Perception is a tricky thing. For example, looking at this picture dating back to the 1800’s , many people see a very different thing. That’s their initial perception. I initially saw the young lady looking away. But with new information, such as the young lady’s ear is really an old woman’s eye and her chin the old woman’s nose, then I see the same picture entirely differently. Now I can see both.
The same is true in nearly all facets of life, including the financial services business. One’s truth is another one’s lie. The most glaring example is the division in ideology among fee only RIA’s who claim the moral high ground of not taking commission and the B/D brokers who believe they can offer the full suite of products to serve their clients better, not just fee only products. Who is right and who is wrong?….it depends on your perception. The reality is that all truth is relative. With certain information, some see it one way, and with other information, some see it as the opposite. And with even more information, many can see it both ways, just like we can in the picture above. Perceptions can really be illusions if you don’t open your mind to a different point of view.
Back in ’09 when I jumped off the corporate hamster wheel, I was conditioned over many years to see the business based on the information I had at the time. Naturally it was bent in the direction of my charge to grow the business through both fee and commission based business with an emphasis on proprietary products. I was really good at creating, setting and communicating the vision that helped drive a sales force numbering in the thousands to act based upon this point of view. But when I left, a whole new world opened up to me and I began to look at the same business very differently. I can see why the fee only RIA is so militant and protective of their fiduciary client relationship. I get why they don’t want to be regulated by the same regulator that oversees the mechanics and beauticians who earn $1,000/year extra as part time sales people with Primerica. (Yes, that’s their rough average per capita annual income)
I use this as an example, because I think we’re seeing a dramatic shift in the direction of the business. The buzz term “paradigm shift” has been so overused as consultant speak that we all tend to be numb to its real meaning any more. It refers to a change from one way of thinking to another. It's a transformation or a sort of a metamorphosis that just does not happen, but rather is driven by agents of change. Over the past two years, my views of the business and those of others have gone through a complete paradigm shift.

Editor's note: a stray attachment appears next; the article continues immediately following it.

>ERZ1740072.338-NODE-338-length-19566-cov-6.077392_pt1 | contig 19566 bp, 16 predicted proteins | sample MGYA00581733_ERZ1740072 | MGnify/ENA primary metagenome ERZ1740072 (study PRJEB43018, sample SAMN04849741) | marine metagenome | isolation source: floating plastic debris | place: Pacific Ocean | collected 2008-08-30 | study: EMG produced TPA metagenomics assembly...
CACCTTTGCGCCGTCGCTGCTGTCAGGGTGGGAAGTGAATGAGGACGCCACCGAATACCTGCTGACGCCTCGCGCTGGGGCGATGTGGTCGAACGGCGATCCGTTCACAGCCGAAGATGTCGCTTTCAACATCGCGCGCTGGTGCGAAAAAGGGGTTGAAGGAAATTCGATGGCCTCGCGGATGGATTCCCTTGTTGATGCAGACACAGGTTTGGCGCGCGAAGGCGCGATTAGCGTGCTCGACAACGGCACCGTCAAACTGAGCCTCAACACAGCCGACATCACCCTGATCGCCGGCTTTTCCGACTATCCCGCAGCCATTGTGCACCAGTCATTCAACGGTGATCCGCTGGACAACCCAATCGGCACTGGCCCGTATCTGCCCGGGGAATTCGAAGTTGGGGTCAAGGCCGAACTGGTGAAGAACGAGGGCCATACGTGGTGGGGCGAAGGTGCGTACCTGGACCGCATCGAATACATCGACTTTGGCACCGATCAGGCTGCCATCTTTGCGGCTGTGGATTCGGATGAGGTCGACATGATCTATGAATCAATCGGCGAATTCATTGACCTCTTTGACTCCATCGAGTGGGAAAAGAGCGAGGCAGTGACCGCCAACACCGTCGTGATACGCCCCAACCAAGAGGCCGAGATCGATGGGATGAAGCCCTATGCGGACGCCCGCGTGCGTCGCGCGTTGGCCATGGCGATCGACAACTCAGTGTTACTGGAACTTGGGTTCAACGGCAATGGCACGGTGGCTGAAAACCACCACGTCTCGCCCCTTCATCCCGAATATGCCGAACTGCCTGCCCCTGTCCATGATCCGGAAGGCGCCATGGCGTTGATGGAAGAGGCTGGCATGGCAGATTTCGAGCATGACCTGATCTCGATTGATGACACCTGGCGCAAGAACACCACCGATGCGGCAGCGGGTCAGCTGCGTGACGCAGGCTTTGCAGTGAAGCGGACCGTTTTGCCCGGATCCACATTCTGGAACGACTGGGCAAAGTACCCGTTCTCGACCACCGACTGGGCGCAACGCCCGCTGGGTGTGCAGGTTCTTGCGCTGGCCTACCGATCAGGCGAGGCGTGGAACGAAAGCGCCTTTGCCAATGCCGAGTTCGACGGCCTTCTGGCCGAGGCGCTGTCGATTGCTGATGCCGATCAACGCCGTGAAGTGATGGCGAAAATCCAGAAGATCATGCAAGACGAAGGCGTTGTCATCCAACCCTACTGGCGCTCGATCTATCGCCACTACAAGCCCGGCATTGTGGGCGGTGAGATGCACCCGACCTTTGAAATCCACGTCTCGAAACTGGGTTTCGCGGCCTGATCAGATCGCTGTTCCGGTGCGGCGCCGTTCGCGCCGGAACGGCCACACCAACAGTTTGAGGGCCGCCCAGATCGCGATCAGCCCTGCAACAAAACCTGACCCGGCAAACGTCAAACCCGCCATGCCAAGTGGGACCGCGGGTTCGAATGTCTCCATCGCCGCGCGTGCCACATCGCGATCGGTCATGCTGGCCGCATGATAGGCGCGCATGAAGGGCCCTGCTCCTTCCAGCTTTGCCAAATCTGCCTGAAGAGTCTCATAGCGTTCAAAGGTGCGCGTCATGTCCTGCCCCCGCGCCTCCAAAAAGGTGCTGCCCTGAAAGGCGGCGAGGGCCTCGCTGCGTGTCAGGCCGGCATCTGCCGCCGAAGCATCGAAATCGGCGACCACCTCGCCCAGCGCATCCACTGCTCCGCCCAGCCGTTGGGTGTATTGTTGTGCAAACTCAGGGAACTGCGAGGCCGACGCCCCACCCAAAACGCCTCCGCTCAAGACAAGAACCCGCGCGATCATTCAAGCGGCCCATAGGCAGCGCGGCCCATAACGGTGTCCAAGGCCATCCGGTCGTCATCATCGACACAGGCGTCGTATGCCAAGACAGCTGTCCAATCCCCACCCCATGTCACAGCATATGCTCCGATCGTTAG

With the new information we now have, the shift is occurring in the business models of retail financial services firms. It’s no longer about being fee only or commission based. The recent and enduring trend is towards both. RIA’s are adopting B/D’s to accommodate those who want to transist into independence rather than go “cold turkey”. Doesn’t that violate the ideology of “fee only”…not really particularly if you offset fees with commissions earned on products that meet the client’s needs and are in their best interests. And having access to the full suite of products, namely insurance based products that tend to be commission only, can actually improve one’s ability to offer objective advice under a fiduciary based relationship. Likewise, mega Indy B/D LPL lost their #1 advisor recently to an RIA model while large wirehouse teams are moving to Hightower and Dynasty. Just as the government is developing “harmonized” regulations for RIA’s and B/D’s alike, the business models are evolving in the same direction meeting in the middle.
You will see certain financial services firms and models stick to their ideology and refuse to budge off of it. Rather than shift their strategy, firms like several I’m very familiar with will keep doing the same thing over and over expecting a different result (i.e. definition of insanity) while cutting costs to survive like squeezing an ice cube as tightly as possible until there is nothing left. They see only the young lady or old woman. It’s the illusion that nothing is changing and perhaps even a delusion that their way of seeing and doing business is the only way. But as this paradigm shift takes hold across the entire business, I believe the hybrid model is the clear winner seeing both ways of doing business under a uniform standard of fiduciary care. We are witnessing a very unique and positive period of time in the financial services industry. The winners will be those who open their minds to differing points of view and are willing to make necessary change along with it. Oh well….shift happens.